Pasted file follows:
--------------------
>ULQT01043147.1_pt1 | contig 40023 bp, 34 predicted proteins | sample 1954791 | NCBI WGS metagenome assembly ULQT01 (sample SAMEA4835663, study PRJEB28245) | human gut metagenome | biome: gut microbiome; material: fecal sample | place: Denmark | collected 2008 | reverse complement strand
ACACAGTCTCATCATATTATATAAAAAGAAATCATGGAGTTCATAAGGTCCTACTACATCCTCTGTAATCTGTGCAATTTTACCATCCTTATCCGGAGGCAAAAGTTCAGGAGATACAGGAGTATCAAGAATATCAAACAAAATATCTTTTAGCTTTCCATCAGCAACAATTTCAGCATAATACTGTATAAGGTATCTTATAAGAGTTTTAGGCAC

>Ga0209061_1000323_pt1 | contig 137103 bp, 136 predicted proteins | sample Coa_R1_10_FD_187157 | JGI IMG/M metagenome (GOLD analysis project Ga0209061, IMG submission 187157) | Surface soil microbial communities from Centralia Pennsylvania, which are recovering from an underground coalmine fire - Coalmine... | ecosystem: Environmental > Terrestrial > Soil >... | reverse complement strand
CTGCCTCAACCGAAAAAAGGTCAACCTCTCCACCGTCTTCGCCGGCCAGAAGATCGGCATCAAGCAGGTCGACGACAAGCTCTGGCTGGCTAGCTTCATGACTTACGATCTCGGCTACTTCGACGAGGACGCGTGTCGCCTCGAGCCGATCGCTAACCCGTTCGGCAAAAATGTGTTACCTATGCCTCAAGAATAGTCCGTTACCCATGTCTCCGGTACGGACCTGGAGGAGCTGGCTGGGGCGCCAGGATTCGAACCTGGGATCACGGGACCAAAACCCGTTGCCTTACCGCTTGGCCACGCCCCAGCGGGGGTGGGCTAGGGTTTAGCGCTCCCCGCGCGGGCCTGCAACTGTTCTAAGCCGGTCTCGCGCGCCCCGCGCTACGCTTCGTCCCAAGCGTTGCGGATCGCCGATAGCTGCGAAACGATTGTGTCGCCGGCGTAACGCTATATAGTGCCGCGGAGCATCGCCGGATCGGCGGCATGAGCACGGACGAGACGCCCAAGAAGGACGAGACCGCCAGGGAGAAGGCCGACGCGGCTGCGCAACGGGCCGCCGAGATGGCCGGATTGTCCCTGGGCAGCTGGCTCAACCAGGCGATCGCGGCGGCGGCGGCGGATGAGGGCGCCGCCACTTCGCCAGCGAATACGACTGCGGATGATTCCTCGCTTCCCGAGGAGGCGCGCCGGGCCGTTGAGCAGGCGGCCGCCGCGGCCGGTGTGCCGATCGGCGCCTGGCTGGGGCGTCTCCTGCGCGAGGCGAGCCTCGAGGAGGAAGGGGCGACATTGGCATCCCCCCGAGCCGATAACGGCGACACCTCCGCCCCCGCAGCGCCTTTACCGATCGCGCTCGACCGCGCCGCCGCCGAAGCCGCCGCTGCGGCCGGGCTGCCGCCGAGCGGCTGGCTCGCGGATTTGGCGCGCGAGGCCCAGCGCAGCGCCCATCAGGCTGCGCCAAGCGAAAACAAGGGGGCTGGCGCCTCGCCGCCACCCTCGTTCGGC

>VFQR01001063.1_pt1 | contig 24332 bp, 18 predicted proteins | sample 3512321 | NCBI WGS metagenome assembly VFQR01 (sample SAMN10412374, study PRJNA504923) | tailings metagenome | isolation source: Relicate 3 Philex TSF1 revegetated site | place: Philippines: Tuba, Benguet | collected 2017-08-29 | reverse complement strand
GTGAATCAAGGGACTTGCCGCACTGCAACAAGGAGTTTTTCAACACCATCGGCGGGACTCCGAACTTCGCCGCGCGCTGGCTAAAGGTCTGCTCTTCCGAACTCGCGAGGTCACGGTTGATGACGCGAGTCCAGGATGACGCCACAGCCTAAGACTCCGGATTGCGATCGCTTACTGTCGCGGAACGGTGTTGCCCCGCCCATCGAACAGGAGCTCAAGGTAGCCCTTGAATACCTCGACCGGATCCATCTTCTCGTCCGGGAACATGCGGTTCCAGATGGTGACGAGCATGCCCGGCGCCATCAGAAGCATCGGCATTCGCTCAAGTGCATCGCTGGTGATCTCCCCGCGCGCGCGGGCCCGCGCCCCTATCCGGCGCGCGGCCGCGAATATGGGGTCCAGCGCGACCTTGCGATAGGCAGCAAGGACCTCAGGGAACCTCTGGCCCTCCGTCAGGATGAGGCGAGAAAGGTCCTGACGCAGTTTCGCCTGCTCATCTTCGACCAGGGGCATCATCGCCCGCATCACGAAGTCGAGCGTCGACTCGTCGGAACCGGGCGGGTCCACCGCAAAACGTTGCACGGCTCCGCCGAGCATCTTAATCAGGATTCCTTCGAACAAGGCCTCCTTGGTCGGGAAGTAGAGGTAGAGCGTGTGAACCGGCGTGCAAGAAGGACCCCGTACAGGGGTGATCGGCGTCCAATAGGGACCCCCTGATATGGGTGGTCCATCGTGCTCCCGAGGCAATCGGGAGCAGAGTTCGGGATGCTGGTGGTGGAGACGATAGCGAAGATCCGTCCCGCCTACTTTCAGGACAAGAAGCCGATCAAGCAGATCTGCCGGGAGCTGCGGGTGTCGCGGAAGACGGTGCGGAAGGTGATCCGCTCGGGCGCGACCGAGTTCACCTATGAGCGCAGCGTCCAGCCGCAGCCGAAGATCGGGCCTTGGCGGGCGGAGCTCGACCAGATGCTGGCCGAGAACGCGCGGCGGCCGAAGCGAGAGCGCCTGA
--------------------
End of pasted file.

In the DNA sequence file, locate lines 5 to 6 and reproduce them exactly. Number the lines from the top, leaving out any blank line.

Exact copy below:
>VFQR01001063.1_pt1 | contig 24332 bp, 18 predicted proteins | sample 3512321 | NCBI WGS metagenome assembly VFQR01 (sample SAMN10412374, study PRJNA504923) | tailings metagenome | isolation source: Relicate 3 Philex TSF1 revegetated site | place: Philippines: Tuba, Benguet | collected 2017-08-29 | reverse complement strand
GTGAATCAAGGGACTTGCCGCACTGCAACAAGGAGTTTTTCAACACCATCGGCGGGACTCCGAACTTCGCCGCGCGCTGGCTAAAGGTCTGCTCTTCCGAACTCGCGAGGTCACGGTTGATGACGCGAGTCCAGGATGACGCCACAGCCTAAGACTCCGGATTGCGATCGCTTACTGTCGCGGAACGGTGTTGCCCCGCCCATCGAACAGGAGCTCAAGGTAGCCCTTGAATACCTCGACCGGATCCATCTTCTCGTCCGGGAACATGCGGTTCCAGATGGTGACGAGCATGCCCGGCGCCATCAGAAGCATCGGCATTCGCTCAAGTGCATCGCTGGTGATCTCCCCGCGCGCGCGGGCCCGCGCCCCTATCCGGCGCGCGGCCGCGAATATGGGGTCCAGCGCGACCTTGCGATAGGCAGCAAGGACCTCAGGGAACCTCTGGCCCTCCGTCAGGATGAGGCGAGAAAGGTCCTGACGCAGTTTCGCCTGCTCATCTTCGACCAGGGGCATCATCGCCCGCATCACGAAGTCGAGCGTCGACTCGTCGGAACCGGGCGGGTCCACCGCAAAACGTTGCACGGCTCCGCCGAGCATCTTAATCAGGATTCCTTCGAACAAGGCCTCCTTGGTCGGGAAGTAGAGGTAGAGCGTGTGAACCGGCGTGCAAGAAGGACCCCGTACAGGGGTGATCGGCGTCCAATAGGGACCCCCTGATATGGGTGGTCCATCGTGCTCCCGAGGCAATCGGGAGCAGAGTTCGGGATGCTGGTGGTGGAGACGATAGCGAAGATCCGTCCCGCCTACTTTCAGGACAAGAAGCCGATCAAGCAGATCTGCCGGGAGCTGCGGGTGTCGCGGAAGACGGTGCGGAAGGTGATCCGCTCGGGCGCGACCGAGTTCACCTATGAGCGCAGCGTCCAGCCGCAGCCGAAGATCGGGCCTTGGCGGGCGGAGCTCGACCAGATGCTGGCCGAGAACGCGCGGCGGCCGAAGCGAGAGCGCCTGA